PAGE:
Roy Grace is back and his latest adventure is everything you could hope for. There are multiple suspects and James carefully depicts each one's experiences in a way that keeps the reader guessing as to the identity until the very last page. This is achieved with a subtle blend of language, nuance, red herrings, false arrests and a sting in the tail so sharp it draws blood.
As ever with an author of this calibre the prose is perfectly pitched to the scene and the moment. The depiction of events and atmosphere is such that if he describes a cold wind, you give an involuntary shudder. The book has a steady pace throughout before rising to a high-drama finale.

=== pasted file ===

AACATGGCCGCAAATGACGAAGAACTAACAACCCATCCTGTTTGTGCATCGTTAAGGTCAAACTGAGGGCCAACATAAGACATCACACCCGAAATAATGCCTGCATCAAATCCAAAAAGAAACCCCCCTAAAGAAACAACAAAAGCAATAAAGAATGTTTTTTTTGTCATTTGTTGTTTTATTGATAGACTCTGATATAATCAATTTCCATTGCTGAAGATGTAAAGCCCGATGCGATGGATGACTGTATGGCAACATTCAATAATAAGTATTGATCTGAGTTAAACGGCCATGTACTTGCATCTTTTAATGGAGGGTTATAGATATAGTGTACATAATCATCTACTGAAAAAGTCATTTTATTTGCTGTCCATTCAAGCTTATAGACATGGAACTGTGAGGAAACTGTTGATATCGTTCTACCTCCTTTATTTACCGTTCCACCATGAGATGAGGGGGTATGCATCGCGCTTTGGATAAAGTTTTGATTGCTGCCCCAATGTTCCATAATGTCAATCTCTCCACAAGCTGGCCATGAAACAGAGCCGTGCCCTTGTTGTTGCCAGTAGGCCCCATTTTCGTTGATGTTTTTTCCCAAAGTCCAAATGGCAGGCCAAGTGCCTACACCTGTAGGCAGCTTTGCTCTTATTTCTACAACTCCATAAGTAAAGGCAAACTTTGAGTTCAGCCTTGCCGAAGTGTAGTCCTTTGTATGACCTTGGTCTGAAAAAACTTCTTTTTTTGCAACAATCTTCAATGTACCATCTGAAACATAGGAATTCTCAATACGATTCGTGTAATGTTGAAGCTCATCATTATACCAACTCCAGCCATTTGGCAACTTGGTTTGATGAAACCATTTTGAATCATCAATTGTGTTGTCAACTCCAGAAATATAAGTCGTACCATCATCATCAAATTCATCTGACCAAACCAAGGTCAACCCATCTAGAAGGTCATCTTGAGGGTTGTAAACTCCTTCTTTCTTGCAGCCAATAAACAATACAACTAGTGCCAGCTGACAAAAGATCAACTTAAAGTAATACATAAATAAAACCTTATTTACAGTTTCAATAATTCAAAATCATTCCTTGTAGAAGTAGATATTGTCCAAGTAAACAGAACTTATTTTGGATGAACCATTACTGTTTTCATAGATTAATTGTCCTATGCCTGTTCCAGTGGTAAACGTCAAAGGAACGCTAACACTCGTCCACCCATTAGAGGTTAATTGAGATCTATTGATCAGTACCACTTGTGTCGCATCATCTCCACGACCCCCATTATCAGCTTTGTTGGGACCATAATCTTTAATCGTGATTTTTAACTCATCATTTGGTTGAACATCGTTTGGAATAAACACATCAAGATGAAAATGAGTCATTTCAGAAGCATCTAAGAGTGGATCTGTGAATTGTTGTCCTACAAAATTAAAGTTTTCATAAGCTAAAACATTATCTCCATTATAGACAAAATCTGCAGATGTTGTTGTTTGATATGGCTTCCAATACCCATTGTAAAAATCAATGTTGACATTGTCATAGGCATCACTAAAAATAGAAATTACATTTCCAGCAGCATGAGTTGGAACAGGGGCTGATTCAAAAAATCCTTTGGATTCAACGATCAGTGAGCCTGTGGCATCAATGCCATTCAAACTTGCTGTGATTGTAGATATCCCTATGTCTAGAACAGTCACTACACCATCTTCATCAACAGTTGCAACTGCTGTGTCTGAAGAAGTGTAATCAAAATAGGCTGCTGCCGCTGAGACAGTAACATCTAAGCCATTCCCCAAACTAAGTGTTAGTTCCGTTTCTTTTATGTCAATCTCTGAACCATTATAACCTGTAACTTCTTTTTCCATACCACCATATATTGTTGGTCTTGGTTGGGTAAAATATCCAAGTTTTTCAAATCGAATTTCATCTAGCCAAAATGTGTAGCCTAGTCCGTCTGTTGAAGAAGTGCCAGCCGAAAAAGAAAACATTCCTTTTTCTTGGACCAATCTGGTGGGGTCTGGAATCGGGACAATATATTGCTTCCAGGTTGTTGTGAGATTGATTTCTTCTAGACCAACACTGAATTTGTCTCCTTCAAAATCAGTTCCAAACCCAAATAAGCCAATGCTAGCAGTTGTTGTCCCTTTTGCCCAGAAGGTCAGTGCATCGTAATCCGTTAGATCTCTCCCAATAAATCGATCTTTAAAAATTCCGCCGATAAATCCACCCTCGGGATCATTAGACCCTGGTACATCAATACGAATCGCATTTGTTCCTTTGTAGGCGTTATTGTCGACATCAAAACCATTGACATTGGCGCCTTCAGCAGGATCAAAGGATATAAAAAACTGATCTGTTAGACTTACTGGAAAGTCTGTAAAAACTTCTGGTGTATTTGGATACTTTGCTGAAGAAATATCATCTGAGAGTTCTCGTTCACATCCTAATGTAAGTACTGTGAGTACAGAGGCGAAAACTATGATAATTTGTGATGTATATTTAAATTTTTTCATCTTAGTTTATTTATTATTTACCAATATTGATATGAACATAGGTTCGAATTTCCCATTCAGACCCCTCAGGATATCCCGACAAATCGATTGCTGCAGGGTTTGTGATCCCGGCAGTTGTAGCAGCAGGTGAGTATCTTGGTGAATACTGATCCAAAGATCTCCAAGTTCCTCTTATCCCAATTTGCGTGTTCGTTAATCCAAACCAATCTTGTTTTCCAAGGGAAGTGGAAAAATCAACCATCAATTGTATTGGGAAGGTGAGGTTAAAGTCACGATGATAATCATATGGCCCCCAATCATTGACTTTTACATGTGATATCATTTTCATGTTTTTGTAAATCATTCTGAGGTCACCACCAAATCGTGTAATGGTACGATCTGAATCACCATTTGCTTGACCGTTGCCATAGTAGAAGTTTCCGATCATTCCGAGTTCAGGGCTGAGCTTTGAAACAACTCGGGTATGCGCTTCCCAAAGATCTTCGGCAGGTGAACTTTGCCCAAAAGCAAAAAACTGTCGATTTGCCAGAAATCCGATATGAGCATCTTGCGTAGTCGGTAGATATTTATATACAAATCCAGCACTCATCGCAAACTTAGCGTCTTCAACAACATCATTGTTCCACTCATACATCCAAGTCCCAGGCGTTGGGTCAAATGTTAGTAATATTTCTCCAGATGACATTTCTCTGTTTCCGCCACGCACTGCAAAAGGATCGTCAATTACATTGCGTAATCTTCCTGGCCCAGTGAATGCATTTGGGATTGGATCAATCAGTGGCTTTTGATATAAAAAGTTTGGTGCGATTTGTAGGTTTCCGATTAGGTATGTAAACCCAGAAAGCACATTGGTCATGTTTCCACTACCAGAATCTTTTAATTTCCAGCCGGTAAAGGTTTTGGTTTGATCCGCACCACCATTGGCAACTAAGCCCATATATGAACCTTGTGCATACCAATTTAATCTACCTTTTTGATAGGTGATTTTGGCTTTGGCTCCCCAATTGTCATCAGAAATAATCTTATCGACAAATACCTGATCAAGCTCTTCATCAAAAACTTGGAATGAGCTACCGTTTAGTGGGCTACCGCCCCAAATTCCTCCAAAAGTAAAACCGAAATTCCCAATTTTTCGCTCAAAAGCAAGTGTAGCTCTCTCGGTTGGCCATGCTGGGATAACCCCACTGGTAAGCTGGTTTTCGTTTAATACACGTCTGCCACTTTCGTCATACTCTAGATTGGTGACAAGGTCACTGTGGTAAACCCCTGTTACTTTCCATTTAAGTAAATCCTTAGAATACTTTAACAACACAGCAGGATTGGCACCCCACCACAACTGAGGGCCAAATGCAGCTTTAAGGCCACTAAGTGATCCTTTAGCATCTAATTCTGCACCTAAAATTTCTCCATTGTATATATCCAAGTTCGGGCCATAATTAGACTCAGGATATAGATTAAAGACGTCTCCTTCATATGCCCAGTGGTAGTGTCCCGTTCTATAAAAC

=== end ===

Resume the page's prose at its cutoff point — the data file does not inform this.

Painstaking research has obviously been done, although I now have a mental picture of him walking round a woman's shoe shop making notes when any other man would be looking at the door with longing. It is this kind of attention to detail that makes his books so very good.
The characters are all very compelling and draw upon the reader's emotions at the author's whim, whether he wants you to be happy for them, sad, afraid or repulsed by their actions - you just are. Roy Grace is as endearing as ever and it is refreshing to see a lead character who not only holds such a high rank but actually has a happy home life, instead of the usual broken marriage, alcohol dependency and despair of many of his contemparies.
Yac was a character I liked and the acerbic and politically incorrect Norman Potting is a joy for any Gene Hunt fan.
One of the leading lights of British crime fiction, Peter James delivers the goods once again.